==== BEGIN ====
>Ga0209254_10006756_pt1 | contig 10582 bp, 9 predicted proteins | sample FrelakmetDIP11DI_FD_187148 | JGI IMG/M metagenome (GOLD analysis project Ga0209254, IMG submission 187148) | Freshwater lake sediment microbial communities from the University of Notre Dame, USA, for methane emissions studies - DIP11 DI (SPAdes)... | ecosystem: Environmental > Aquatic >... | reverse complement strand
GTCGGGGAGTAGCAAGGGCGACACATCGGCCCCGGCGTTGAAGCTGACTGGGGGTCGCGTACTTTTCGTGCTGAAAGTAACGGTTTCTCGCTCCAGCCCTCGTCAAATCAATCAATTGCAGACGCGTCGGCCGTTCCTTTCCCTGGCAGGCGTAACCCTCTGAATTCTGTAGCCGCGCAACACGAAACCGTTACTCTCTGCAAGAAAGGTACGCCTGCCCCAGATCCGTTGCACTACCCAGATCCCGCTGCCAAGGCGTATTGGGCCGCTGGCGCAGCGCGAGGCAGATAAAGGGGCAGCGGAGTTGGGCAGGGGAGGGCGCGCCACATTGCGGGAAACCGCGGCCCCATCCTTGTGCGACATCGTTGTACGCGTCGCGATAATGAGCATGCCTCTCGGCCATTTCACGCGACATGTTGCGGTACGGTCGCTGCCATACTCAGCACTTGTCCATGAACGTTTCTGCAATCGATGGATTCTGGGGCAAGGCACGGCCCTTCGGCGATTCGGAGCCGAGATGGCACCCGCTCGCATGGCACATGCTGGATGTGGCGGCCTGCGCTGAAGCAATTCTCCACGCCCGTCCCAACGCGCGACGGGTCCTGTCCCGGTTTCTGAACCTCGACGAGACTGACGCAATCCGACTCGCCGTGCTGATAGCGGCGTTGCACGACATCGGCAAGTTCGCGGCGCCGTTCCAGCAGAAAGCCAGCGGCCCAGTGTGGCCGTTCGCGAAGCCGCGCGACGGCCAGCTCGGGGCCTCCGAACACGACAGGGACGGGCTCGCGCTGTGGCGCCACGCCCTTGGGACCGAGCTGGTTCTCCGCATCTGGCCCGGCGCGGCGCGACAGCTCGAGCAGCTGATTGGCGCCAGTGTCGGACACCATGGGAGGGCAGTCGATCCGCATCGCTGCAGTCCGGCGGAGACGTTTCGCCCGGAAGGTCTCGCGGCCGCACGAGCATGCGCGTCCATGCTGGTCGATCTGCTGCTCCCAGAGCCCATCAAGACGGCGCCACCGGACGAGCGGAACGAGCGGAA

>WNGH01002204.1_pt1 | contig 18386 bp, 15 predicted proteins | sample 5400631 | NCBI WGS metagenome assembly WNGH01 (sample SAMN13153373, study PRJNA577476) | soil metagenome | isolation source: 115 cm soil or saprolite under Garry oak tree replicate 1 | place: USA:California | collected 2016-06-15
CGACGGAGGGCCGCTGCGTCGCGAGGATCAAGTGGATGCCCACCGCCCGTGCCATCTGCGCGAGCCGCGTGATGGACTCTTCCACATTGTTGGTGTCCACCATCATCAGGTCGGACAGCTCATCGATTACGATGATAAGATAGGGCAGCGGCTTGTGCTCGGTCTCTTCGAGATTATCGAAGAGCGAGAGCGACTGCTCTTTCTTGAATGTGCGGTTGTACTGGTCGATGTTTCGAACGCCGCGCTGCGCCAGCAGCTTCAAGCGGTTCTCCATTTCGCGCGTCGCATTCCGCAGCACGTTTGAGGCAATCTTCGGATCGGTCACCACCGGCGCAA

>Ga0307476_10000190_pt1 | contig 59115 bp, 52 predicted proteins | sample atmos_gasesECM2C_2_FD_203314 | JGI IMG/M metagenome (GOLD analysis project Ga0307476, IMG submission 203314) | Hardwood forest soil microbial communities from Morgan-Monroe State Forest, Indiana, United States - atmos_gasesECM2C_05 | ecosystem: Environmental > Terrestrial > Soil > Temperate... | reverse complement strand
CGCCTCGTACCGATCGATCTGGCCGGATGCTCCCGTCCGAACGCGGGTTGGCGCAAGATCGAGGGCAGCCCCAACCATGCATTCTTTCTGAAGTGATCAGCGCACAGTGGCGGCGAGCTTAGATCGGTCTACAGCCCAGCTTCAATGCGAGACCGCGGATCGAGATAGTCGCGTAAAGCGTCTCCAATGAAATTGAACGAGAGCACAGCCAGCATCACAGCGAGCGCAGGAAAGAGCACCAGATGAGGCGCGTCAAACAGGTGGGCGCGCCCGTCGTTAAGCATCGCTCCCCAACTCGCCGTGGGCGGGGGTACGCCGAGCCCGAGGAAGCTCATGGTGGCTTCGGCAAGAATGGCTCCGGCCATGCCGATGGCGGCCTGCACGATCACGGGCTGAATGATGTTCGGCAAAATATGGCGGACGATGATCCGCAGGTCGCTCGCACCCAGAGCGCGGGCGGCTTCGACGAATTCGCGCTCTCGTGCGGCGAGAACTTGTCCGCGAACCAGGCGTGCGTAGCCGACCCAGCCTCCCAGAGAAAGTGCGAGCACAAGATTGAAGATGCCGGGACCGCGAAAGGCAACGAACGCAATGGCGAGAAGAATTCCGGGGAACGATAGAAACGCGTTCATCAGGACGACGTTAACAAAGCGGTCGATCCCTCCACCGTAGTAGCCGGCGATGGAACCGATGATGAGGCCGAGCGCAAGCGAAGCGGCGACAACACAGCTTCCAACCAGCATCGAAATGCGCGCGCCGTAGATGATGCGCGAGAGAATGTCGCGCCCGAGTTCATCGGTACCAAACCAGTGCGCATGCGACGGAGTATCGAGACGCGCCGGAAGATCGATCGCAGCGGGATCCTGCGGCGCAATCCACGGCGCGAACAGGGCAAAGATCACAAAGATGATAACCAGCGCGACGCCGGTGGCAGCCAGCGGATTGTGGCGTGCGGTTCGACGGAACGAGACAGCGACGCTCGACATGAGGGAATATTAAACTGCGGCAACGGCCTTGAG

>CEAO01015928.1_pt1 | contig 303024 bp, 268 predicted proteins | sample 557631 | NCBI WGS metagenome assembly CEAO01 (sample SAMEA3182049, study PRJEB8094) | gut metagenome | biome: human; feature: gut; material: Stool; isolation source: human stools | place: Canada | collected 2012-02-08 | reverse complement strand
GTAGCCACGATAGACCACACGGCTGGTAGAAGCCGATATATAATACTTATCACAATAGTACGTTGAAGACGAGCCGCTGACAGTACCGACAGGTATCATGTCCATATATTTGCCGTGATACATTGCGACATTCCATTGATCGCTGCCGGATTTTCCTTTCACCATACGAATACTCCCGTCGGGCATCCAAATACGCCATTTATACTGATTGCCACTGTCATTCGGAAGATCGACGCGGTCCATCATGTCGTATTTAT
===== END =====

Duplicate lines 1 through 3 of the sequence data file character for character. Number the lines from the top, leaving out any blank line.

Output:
>Ga0209254_10006756_pt1 | contig 10582 bp, 9 predicted proteins | sample FrelakmetDIP11DI_FD_187148 | JGI IMG/M metagenome (GOLD analysis project Ga0209254, IMG submission 187148) | Freshwater lake sediment microbial communities from the University of Notre Dame, USA, for methane emissions studies - DIP11 DI (SPAdes)... | ecosystem: Environmental > Aquatic >... | reverse complement strand
GTCGGGGAGTAGCAAGGGCGACACATCGGCCCCGGCGTTGAAGCTGACTGGGGGTCGCGTACTTTTCGTGCTGAAAGTAACGGTTTCTCGCTCCAGCCCTCGTCAAATCAATCAATTGCAGACGCGTCGGCCGTTCCTTTCCCTGGCAGGCGTAACCCTCTGAATTCTGTAGCCGCGCAACACGAAACCGTTACTCTCTGCAAGAAAGGTACGCCTGCCCCAGATCCGTTGCACTACCCAGATCCCGCTGCCAAGGCGTATTGGGCCGCTGGCGCAGCGCGAGGCAGATAAAGGGGCAGCGGAGTTGGGCAGGGGAGGGCGCGCCACATTGCGGGAAACCGCGGCCCCATCCTTGTGCGACATCGTTGTACGCGTCGCGATAATGAGCATGCCTCTCGGCCATTTCACGCGACATGTTGCGGTACGGTCGCTGCCATACTCAGCACTTGTCCATGAACGTTTCTGCAATCGATGGATTCTGGGGCAAGGCACGGCCCTTCGGCGATTCGGAGCCGAGATGGCACCCGCTCGCATGGCACATGCTGGATGTGGCGGCCTGCGCTGAAGCAATTCTCCACGCCCGTCCCAACGCGCGACGGGTCCTGTCCCGGTTTCTGAACCTCGACGAGACTGACGCAATCCGACTCGCCGTGCTGATAGCGGCGTTGCACGACATCGGCAAGTTCGCGGCGCCGTTCCAGCAGAAAGCCAGCGGCCCAGTGTGGCCGTTCGCGAAGCCGCGCGACGGCCAGCTCGGGGCCTCCGAACACGACAGGGACGGGCTCGCGCTGTGGCGCCACGCCCTTGGGACCGAGCTGGTTCTCCGCATCTGGCCCGGCGCGGCGCGACAGCTCGAGCAGCTGATTGGCGCCAGTGTCGGACACCATGGGAGGGCAGTCGATCCGCATCGCTGCAGTCCGGCGGAGACGTTTCGCCCGGAAGGTCTCGCGGCCGCACGAGCATGCGCGTCCATGCTGGTCGATCTGCTGCTCCCAGAGCCCATCAAGACGGCGCCACCGGACGAGCGGAACGAGCGGAA

>WNGH01002204.1_pt1 | contig 18386 bp, 15 predicted proteins | sample 5400631 | NCBI WGS metagenome assembly WNGH01 (sample SAMN13153373, study PRJNA577476) | soil metagenome | isolation source: 115 cm soil or saprolite under Garry oak tree replicate 1 | place: USA:California | collected 2016-06-15